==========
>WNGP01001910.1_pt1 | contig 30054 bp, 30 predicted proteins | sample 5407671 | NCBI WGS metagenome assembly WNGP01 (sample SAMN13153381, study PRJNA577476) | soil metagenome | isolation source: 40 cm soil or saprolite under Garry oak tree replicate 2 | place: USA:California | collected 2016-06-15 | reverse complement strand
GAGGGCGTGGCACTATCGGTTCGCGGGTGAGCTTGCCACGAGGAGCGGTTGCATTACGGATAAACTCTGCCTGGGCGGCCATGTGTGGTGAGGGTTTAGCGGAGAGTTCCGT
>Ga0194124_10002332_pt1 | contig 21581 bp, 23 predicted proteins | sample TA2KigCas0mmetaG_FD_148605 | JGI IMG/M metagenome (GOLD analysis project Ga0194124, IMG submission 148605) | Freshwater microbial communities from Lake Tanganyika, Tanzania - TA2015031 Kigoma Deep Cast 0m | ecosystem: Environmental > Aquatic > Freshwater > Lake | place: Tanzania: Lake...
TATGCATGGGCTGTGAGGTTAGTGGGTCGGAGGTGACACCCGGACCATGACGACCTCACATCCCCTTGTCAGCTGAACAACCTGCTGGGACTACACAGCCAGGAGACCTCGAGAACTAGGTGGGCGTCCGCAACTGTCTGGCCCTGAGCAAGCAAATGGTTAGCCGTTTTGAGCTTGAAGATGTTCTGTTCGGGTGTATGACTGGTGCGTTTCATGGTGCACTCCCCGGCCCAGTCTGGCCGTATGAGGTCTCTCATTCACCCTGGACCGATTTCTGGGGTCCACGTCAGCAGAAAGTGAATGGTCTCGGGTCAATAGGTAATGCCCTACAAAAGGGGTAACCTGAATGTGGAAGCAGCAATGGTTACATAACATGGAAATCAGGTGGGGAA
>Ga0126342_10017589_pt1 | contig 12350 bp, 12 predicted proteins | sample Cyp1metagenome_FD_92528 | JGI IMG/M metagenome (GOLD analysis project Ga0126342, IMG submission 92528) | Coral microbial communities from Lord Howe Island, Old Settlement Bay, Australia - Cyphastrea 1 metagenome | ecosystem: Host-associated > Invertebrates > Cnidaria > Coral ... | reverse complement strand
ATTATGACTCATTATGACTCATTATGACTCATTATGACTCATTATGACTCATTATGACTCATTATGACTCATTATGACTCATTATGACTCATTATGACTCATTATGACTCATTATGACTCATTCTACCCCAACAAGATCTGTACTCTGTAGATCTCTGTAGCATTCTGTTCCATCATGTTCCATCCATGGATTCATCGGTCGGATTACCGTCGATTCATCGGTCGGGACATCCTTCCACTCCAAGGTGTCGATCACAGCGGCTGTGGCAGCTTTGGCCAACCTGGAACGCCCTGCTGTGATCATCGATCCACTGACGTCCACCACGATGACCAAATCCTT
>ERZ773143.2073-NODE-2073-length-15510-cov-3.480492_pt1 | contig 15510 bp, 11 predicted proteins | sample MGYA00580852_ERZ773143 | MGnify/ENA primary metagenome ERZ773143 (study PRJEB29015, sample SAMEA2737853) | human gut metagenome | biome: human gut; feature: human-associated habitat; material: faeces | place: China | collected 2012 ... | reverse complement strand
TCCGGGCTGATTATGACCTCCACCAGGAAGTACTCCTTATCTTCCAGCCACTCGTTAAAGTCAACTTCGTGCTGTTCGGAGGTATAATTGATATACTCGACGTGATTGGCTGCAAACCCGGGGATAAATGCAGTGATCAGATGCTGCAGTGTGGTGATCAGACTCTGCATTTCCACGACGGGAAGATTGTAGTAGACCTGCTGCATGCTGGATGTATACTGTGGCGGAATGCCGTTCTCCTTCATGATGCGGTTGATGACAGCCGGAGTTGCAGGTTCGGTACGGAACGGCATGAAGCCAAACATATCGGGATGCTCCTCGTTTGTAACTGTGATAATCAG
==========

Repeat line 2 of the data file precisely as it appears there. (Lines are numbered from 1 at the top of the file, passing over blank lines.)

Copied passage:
GAGGGCGTGGCACTATCGGTTCGCGGGTGAGCTTGCCACGAGGAGCGGTTGCATTACGGATAAACTCTGCCTGGGCGGCCATGTGTGGTGAGGGTTTAGCGGAGAGTTCCGT